These characteristics differentiate the judicial process from legislative and administrative ones. Legislators and administrators can be deeply involved, even with a partisan interest, in the matters they regulate; they can represent persons and groups and act in favour of them, without having the obligation to listen to opposite interests and groups (even though they usually take conflicting interests into account); they can initiate the legislative and administrative processes without waiting for an interested person's application (Cappelletti, 1989, p. 31).
The judicial process also includes the following guarantees: the duty of the judge to give reasons as to judicial decisions; the right of the parties to a just and equitable process, in line with community standards; the preservation of human rights and equal human dignity; the rights of the parties to consult and be represented by counsel or other qualified persons; the rights to interpreter; the right to a decision rendered without undue delay. Most of these have been identified as the minimum guarantees of a fair trial.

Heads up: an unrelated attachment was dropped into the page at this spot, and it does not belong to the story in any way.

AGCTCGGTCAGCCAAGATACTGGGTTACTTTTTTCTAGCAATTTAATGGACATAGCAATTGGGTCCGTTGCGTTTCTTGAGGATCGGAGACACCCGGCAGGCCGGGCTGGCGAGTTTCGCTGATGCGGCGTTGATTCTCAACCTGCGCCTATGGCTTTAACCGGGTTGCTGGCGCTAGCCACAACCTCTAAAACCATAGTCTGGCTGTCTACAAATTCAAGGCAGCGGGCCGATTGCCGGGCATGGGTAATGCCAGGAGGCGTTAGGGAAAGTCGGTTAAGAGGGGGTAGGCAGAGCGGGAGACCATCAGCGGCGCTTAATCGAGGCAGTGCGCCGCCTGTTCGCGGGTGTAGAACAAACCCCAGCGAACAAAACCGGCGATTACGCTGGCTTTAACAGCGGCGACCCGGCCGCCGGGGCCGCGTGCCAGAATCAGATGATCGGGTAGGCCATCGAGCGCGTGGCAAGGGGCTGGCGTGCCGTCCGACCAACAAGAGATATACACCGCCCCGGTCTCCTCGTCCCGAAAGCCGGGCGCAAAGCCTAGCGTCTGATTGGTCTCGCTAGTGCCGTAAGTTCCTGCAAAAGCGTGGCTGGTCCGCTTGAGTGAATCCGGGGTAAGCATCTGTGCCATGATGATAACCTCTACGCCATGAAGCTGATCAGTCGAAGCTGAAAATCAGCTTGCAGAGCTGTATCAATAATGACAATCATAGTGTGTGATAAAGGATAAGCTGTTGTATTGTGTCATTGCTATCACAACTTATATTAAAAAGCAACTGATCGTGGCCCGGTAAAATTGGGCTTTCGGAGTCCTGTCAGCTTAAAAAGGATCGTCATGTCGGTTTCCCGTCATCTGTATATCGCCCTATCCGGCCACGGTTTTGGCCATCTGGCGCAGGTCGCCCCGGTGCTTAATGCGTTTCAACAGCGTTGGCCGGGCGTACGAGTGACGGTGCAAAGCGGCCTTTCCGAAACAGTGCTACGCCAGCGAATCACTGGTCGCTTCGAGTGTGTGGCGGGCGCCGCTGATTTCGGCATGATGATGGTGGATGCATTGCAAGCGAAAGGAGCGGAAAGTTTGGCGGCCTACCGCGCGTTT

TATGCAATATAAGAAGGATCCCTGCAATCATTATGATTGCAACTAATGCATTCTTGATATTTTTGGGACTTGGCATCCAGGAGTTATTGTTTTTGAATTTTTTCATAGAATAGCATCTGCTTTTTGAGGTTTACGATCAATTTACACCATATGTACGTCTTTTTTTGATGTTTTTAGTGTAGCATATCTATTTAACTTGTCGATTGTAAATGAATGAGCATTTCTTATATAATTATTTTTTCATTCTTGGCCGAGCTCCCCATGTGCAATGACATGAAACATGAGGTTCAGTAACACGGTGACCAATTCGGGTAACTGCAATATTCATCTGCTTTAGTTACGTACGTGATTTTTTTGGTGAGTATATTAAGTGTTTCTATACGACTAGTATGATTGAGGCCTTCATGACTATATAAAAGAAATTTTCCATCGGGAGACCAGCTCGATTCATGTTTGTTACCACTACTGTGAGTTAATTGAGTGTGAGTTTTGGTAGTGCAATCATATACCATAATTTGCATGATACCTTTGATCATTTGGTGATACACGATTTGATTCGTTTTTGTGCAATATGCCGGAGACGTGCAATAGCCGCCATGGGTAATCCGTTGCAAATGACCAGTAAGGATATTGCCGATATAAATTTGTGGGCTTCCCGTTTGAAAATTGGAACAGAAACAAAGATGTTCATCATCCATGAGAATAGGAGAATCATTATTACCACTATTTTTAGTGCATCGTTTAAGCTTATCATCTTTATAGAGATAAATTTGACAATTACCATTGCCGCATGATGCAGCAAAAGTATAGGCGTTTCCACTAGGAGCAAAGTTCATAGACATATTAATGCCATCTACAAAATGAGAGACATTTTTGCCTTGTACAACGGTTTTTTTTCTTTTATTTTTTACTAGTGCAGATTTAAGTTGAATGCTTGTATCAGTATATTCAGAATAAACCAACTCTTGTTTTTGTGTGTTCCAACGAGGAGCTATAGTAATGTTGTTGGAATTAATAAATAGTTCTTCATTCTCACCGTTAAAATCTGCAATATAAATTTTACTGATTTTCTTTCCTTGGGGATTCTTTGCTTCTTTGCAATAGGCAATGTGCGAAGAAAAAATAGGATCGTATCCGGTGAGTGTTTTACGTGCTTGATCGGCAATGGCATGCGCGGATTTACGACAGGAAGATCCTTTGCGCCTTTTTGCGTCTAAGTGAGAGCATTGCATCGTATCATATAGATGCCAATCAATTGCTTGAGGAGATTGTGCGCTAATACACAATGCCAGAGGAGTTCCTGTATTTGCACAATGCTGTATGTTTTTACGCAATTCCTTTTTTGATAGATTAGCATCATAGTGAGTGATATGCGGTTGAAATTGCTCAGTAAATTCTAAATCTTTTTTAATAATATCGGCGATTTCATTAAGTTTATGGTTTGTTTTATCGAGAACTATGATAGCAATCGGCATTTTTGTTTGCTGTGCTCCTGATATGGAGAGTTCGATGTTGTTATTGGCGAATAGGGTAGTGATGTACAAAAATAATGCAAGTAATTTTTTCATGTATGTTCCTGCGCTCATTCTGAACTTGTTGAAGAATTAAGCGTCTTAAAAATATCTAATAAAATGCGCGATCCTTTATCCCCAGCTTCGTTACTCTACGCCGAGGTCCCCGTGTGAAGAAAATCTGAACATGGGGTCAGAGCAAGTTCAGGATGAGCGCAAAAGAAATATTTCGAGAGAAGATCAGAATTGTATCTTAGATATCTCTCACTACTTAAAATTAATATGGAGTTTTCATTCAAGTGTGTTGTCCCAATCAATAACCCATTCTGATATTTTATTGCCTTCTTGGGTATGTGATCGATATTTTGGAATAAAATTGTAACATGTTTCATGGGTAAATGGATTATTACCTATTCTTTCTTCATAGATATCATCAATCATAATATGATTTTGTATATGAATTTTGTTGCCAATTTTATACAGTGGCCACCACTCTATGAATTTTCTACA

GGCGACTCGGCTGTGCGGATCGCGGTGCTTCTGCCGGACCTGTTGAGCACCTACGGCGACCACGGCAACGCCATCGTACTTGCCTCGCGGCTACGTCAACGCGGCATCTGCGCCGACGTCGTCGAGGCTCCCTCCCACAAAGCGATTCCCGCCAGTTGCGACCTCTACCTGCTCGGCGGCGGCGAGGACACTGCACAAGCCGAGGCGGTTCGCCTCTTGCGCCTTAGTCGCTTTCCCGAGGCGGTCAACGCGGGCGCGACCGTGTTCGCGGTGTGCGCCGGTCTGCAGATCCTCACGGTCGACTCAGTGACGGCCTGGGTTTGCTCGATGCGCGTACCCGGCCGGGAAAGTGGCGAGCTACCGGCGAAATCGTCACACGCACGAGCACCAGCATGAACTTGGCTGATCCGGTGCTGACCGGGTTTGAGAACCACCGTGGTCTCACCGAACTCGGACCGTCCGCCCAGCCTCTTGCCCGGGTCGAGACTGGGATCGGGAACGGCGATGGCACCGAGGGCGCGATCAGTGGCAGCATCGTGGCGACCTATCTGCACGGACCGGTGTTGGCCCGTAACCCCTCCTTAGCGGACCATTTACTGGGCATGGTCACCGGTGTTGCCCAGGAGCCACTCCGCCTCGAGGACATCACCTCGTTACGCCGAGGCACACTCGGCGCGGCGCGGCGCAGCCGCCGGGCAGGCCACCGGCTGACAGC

The power that the judiciary holds is also due, in part, to the fact that individuals who appear in court, are not empowered actors in these settings (indeed, they very often don't know what to expect with regards to judicial process and judicial decisions). This power dynamic emphasises the importance of judicial role and judicial integrity, but also the importance of lawyers/attorneys as additional 'guardians' of fair trial. Lawyers/attorneys' main obligation is to advise, assist and represent the parties in courts to protect their rights and interests, but also to contribute to the correct functioning of the administration of justice and to promote a culture of lawfulness in society (in this sense lawyers also have a 'social function').
The independence of the judiciary needs to be complemented with means to ensure that judges, and the judiciary as a whole, comply with society's democratic principle of accountability. In a democratic society, every institution remains accountable. As stressed by some scholars, if a democracy is well functioning, no institution is truly independent (Friedman, 2004, p. 99; Cappelletti, 1989).